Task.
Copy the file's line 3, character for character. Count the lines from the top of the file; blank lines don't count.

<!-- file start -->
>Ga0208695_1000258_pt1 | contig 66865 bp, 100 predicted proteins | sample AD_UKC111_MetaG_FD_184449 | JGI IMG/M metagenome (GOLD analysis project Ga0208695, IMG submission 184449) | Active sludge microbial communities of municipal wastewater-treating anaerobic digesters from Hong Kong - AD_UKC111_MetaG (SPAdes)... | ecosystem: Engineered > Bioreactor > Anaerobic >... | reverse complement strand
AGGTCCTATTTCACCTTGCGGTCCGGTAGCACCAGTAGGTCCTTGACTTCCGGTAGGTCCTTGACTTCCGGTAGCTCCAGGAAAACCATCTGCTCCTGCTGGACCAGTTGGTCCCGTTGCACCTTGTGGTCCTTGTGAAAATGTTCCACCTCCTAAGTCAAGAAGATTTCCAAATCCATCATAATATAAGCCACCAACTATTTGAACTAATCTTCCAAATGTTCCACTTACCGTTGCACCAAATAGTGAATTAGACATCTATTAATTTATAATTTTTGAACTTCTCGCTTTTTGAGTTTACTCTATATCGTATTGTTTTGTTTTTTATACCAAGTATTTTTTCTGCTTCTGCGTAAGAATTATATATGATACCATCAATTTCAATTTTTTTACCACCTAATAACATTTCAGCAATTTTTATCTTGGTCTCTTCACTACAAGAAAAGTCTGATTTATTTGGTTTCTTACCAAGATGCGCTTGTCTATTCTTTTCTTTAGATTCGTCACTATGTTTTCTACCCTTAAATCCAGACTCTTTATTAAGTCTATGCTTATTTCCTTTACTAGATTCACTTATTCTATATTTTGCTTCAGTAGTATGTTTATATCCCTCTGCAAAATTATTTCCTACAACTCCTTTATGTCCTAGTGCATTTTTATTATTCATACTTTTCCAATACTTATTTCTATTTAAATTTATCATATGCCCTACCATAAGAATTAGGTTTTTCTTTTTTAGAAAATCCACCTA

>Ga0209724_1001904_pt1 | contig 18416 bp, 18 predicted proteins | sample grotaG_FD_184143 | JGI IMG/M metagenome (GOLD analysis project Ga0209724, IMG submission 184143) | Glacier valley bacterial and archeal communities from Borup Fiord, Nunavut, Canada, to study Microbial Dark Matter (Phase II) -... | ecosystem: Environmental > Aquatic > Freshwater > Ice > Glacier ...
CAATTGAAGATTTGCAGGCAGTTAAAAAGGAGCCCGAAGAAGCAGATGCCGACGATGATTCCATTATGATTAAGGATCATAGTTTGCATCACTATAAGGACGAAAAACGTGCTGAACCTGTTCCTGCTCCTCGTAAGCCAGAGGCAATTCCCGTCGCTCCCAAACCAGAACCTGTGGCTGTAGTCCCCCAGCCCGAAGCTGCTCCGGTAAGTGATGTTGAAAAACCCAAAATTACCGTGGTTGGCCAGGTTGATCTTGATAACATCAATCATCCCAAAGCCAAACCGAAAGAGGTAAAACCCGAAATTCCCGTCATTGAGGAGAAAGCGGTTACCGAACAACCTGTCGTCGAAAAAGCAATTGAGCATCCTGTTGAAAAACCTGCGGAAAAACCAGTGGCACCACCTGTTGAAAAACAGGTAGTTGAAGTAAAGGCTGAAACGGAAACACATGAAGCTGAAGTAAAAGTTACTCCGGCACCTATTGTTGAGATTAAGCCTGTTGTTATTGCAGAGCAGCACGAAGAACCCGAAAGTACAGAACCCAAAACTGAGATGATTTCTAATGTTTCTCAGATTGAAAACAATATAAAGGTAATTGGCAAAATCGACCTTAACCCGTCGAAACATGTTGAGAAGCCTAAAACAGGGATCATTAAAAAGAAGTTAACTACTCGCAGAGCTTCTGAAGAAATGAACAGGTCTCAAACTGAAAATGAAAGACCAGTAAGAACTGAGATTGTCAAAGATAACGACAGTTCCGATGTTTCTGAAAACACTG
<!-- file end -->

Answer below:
>Ga0209724_1001904_pt1 | contig 18416 bp, 18 predicted proteins | sample grotaG_FD_184143 | JGI IMG/M metagenome (GOLD analysis project Ga0209724, IMG submission 184143) | Glacier valley bacterial and archeal communities from Borup Fiord, Nunavut, Canada, to study Microbial Dark Matter (Phase II) -... | ecosystem: Environmental > Aquatic > Freshwater > Ice > Glacier ...